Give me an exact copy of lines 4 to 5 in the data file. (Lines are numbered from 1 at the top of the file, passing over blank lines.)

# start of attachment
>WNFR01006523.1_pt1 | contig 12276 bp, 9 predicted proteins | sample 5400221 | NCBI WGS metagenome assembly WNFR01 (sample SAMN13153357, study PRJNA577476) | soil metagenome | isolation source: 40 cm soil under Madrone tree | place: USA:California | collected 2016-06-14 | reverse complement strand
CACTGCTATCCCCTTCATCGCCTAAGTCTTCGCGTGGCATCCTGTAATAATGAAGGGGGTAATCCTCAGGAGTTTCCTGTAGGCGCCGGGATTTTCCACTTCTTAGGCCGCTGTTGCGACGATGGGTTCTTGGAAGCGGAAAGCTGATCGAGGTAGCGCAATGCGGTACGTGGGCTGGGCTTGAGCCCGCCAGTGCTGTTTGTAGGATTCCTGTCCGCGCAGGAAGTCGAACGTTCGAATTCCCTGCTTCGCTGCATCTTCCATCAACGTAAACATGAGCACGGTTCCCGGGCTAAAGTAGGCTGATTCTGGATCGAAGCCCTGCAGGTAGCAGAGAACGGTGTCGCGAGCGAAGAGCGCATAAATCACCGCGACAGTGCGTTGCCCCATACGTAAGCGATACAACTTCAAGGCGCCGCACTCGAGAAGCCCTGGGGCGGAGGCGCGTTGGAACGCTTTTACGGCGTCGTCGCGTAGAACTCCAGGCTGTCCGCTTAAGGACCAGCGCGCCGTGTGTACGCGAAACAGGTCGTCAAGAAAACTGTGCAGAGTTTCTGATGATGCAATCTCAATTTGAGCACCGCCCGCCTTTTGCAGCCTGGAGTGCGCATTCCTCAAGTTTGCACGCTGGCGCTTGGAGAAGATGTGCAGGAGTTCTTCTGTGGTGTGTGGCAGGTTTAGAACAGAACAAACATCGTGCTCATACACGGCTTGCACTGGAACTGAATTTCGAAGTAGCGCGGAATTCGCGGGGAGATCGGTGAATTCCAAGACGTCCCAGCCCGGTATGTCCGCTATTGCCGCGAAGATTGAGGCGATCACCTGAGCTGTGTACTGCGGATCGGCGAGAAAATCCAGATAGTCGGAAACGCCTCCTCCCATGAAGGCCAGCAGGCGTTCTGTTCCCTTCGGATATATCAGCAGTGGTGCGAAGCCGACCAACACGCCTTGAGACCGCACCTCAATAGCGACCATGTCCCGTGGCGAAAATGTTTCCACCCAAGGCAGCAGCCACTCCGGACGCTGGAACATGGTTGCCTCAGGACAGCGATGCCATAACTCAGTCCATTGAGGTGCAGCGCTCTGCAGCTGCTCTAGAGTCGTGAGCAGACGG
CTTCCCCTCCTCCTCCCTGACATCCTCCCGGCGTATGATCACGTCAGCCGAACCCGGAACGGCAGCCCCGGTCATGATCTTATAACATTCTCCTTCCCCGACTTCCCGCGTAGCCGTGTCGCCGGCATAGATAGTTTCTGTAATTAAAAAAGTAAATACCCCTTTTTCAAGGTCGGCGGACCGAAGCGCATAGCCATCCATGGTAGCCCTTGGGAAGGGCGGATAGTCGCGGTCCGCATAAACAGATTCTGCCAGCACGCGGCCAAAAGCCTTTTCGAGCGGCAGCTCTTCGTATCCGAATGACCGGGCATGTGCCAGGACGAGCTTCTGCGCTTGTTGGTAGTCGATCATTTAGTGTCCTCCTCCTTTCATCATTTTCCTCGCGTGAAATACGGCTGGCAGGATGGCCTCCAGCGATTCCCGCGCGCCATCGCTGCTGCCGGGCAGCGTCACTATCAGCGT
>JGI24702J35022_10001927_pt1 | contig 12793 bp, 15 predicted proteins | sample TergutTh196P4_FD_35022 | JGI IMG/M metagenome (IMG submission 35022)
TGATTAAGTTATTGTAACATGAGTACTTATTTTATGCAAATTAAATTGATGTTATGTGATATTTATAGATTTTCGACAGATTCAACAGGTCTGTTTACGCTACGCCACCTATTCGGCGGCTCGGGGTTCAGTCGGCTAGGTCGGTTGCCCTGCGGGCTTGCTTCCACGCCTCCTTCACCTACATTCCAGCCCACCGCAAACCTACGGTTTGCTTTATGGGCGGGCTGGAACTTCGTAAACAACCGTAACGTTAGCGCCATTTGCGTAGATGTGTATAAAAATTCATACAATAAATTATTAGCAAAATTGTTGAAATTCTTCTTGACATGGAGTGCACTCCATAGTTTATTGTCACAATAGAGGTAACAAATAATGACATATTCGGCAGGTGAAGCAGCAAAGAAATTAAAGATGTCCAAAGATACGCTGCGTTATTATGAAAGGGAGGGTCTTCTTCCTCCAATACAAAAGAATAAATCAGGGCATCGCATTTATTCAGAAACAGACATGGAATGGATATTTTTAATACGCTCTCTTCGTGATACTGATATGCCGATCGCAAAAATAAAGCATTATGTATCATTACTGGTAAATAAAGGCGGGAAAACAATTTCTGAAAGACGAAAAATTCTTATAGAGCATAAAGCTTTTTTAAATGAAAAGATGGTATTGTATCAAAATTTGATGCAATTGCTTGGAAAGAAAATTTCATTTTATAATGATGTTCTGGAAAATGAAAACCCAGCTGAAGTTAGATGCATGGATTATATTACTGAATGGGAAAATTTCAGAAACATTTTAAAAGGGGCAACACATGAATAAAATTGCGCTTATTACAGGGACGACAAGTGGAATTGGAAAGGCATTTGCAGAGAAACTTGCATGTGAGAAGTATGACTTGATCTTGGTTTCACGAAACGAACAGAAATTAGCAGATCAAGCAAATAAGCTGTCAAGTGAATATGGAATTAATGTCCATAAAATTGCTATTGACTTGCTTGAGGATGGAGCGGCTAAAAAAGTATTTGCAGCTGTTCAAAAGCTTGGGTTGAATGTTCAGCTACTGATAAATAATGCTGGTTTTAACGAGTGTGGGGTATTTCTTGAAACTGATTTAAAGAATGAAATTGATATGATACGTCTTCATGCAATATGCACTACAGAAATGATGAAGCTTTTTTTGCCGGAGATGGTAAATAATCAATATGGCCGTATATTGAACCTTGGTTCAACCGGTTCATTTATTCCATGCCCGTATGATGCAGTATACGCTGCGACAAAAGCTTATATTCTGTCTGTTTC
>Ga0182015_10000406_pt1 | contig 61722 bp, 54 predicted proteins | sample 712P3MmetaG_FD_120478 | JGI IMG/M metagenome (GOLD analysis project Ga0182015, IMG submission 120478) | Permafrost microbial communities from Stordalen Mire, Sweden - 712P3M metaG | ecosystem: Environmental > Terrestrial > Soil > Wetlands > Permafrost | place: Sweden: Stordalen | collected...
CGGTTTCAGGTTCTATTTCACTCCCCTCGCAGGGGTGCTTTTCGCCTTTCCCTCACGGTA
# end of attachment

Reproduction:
>JGI24702J35022_10001927_pt1 | contig 12793 bp, 15 predicted proteins | sample TergutTh196P4_FD_35022 | JGI IMG/M metagenome (IMG submission 35022)
TGATTAAGTTATTGTAACATGAGTACTTATTTTATGCAAATTAAATTGATGTTATGTGATATTTATAGATTTTCGACAGATTCAACAGGTCTGTTTACGCTACGCCACCTATTCGGCGGCTCGGGGTTCAGTCGGCTAGGTCGGTTGCCCTGCGGGCTTGCTTCCACGCCTCCTTCACCTACATTCCAGCCCACCGCAAACCTACGGTTTGCTTTATGGGCGGGCTGGAACTTCGTAAACAACCGTAACGTTAGCGCCATTTGCGTAGATGTGTATAAAAATTCATACAATAAATTATTAGCAAAATTGTTGAAATTCTTCTTGACATGGAGTGCACTCCATAGTTTATTGTCACAATAGAGGTAACAAATAATGACATATTCGGCAGGTGAAGCAGCAAAGAAATTAAAGATGTCCAAAGATACGCTGCGTTATTATGAAAGGGAGGGTCTTCTTCCTCCAATACAAAAGAATAAATCAGGGCATCGCATTTATTCAGAAACAGACATGGAATGGATATTTTTAATACGCTCTCTTCGTGATACTGATATGCCGATCGCAAAAATAAAGCATTATGTATCATTACTGGTAAATAAAGGCGGGAAAACAATTTCTGAAAGACGAAAAATTCTTATAGAGCATAAAGCTTTTTTAAATGAAAAGATGGTATTGTATCAAAATTTGATGCAATTGCTTGGAAAGAAAATTTCATTTTATAATGATGTTCTGGAAAATGAAAACCCAGCTGAAGTTAGATGCATGGATTATATTACTGAATGGGAAAATTTCAGAAACATTTTAAAAGGGGCAACACATGAATAAAATTGCGCTTATTACAGGGACGACAAGTGGAATTGGAAAGGCATTTGCAGAGAAACTTGCATGTGAGAAGTATGACTTGATCTTGGTTTCACGAAACGAACAGAAATTAGCAGATCAAGCAAATAAGCTGTCAAGTGAATATGGAATTAATGTCCATAAAATTGCTATTGACTTGCTTGAGGATGGAGCGGCTAAAAAAGTATTTGCAGCTGTTCAAAAGCTTGGGTTGAATGTTCAGCTACTGATAAATAATGCTGGTTTTAACGAGTGTGGGGTATTTCTTGAAACTGATTTAAAGAATGAAATTGATATGATACGTCTTCATGCAATATGCACTACAGAAATGATGAAGCTTTTTTTGCCGGAGATGGTAAATAATCAATATGGCCGTATATTGAACCTTGGTTCAACCGGTTCATTTATTCCATGCCCGTATGATGCAGTATACGCTGCGACAAAAGCTTATATTCTGTCTGTTTC